Over the last few decades, osteoporosis in children has been increasingly recognized. Both genetic and acquired pediatric bone disorders can compromise bone strength leading to fractures during childhood. If left untreated, these conditions lead to reduced bone mass, deformities, and impact quality of life, with potential long-term consequences [1, 2]. Awareness among pediatricians is therefore important to identify patients with, or at risk of developing, osteoporosis.

Before the age of 18 years, approximately 95% of the skeletal size and bone and muscle mass is acquired [3]. Therefore, childhood is a very important time to build a strong musculoskeletal system. Factors influencing bone structure and quality are genetic background, organ function, chronic systemic illnesses, medications, and muscular disorders as well as metabolic disorders. Primary osteoporosis usually occurs due to an underlying genetic defect. The most common condition is osteogenesis imperfecta (OI) [4, 5] and more than 24 genes have been identified which cause OI [6]. Secondary, or acquired, osteoporosis develops in children and adults with chronic systemic illnesses due to effects of the disease itself or its treatment. Children and adolescents with osteoporosis can present with a history of recurrent fractures, deformities, or back pain. The accidental finding of vertebral fractures (VFs) on lateral spine radiographs can also lead to the diagnosis of osteoporosis [7, 8].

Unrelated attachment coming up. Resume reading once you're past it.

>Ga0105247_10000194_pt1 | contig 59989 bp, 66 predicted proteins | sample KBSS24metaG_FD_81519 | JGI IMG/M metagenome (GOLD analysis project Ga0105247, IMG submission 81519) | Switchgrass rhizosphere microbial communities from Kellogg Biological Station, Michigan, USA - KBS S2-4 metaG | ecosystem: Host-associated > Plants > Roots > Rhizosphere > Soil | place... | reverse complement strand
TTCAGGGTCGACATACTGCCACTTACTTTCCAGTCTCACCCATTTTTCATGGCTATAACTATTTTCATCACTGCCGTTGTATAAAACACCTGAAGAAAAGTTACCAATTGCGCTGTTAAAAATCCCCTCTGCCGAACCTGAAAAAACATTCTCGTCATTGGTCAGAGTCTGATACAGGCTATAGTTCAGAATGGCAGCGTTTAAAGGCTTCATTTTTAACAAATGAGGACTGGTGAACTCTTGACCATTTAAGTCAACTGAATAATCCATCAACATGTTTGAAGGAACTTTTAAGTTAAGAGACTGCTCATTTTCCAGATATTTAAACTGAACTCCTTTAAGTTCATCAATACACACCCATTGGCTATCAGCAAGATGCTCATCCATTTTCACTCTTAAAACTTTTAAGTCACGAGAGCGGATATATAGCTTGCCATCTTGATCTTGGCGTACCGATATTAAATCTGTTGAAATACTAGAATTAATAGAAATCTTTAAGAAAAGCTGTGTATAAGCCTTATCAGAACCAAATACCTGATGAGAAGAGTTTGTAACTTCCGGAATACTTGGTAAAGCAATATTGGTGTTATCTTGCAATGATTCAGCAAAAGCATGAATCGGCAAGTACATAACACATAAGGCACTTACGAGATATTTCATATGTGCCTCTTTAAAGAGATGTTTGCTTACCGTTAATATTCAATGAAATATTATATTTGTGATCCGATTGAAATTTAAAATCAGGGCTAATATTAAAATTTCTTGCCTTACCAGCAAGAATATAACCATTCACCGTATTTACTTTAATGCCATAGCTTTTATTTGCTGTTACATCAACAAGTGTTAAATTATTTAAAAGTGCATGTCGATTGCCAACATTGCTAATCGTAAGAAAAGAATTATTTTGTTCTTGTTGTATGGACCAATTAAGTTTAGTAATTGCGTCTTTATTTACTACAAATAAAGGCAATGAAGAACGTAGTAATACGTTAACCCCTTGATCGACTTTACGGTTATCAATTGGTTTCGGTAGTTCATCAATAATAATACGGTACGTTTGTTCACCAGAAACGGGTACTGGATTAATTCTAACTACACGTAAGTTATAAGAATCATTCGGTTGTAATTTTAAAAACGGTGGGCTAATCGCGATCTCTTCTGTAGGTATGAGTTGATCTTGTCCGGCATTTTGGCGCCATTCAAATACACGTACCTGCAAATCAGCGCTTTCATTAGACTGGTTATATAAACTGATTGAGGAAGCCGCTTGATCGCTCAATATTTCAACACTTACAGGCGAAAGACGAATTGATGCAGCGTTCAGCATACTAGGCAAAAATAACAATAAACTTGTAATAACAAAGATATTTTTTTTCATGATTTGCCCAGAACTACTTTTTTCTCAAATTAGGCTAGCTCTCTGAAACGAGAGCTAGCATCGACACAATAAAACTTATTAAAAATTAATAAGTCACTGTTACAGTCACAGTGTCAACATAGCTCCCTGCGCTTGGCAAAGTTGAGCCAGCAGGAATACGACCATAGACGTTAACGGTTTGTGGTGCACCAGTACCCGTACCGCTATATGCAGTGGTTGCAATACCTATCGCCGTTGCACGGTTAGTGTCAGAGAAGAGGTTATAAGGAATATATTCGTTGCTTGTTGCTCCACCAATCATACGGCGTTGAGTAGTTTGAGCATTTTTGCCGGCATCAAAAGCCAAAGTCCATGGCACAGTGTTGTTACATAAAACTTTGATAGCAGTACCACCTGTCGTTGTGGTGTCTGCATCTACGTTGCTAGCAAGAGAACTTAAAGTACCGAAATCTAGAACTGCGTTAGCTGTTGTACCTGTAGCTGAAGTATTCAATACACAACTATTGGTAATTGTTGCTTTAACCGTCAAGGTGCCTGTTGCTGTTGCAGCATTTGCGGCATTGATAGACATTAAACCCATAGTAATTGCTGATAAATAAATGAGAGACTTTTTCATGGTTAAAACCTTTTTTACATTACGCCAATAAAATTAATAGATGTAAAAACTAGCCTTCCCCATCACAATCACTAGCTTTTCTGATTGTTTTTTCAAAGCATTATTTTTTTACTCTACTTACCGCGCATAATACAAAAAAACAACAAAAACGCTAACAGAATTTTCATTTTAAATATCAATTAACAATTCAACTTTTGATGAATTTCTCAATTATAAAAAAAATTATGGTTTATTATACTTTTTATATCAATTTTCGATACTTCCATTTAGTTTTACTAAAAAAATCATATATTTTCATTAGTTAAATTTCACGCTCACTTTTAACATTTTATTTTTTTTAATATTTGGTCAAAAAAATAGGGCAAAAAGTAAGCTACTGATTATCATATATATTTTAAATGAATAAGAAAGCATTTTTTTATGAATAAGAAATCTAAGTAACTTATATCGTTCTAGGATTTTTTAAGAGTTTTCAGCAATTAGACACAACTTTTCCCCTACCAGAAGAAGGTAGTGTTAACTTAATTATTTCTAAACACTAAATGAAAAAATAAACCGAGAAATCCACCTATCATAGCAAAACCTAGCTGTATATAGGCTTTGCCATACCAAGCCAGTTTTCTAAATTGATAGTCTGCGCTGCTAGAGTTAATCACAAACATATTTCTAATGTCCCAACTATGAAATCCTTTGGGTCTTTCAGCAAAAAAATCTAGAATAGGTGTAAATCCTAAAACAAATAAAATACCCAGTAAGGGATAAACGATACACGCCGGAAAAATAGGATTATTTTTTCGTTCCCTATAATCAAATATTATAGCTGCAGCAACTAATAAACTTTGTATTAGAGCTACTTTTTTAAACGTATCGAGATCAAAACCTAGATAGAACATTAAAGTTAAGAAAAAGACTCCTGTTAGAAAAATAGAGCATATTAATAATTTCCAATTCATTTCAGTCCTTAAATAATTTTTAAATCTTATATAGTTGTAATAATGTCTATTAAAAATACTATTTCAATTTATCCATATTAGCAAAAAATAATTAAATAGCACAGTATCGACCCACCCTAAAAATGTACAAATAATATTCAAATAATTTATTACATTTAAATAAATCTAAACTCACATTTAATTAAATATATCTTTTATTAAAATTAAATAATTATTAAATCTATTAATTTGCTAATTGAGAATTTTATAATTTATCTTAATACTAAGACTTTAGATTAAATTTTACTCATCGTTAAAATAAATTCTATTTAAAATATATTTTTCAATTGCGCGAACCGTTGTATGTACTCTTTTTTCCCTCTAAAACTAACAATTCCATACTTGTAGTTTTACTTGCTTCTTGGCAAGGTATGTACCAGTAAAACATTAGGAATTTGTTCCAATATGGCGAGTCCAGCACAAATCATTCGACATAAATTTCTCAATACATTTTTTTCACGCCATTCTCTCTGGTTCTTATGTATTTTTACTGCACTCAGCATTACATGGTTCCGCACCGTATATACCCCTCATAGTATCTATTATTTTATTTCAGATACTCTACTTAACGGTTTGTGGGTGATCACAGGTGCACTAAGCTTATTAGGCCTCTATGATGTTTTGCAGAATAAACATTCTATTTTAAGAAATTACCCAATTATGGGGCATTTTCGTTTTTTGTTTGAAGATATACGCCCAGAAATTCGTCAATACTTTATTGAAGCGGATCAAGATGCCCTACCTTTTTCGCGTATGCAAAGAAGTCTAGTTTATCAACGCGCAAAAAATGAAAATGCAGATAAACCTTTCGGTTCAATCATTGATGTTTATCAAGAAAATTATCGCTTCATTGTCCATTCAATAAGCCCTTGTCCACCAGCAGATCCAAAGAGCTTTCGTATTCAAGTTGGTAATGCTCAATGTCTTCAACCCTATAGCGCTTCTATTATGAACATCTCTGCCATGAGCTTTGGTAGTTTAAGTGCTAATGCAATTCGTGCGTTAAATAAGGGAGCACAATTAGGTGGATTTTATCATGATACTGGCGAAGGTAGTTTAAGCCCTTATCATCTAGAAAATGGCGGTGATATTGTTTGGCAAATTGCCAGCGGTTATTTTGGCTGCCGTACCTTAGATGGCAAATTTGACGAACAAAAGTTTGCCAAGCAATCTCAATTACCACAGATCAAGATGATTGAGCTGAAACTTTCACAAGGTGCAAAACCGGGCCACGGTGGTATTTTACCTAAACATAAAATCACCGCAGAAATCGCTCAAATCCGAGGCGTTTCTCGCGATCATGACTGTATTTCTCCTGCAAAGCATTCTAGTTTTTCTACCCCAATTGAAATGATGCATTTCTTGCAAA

In both primary and secondary osteoporosis, hidden vertebral fractures delay the diagnosis of osteoporosis. Early identification of VFs through lateral spine imaging should lead to referral to a specialist, because early treatment has the potential to prevent future fractures. In this review, we will discuss normal bone physiology, the definition of osteoporosis and will particularly focus on the diagnostic work-up, and its pitfalls, of children suspected of osteoporosis using clinical signs, biochemistry, molecular genetic testing, and imaging techniques.

Normal bone physiology

Bone is a dynamic tissue, and the growth in length and width (modeling) and the remodeling of bone are complex processes. Here we will discuss the key features.

Bone is composed of minerals (50–70%, mostly hydroxyapatite), organic matrix (20–40%, mostly collagen), water (5–10%), and lipids (< 3%) [9]. The mineral content lends strength and rigidity to the bone, while the organic matrix is responsible for its elasticity and toughness [10, 11]. Most of the skeleton consists of cortical bone (~ 80%), while the inner skeletal compartment is composed of a honeycomb-like structure known as trabecular bone. Although trabecular bone represents only 20% of total bone mass, its surface area is far greater than that of cortical bone and its turnover is more dynamic. Consequently, bone loss in regions that are mainly composed of the more metabolically active trabecular bone (e.g. vertebrae, hip) are more susceptible for true osteoporotic fractures [12].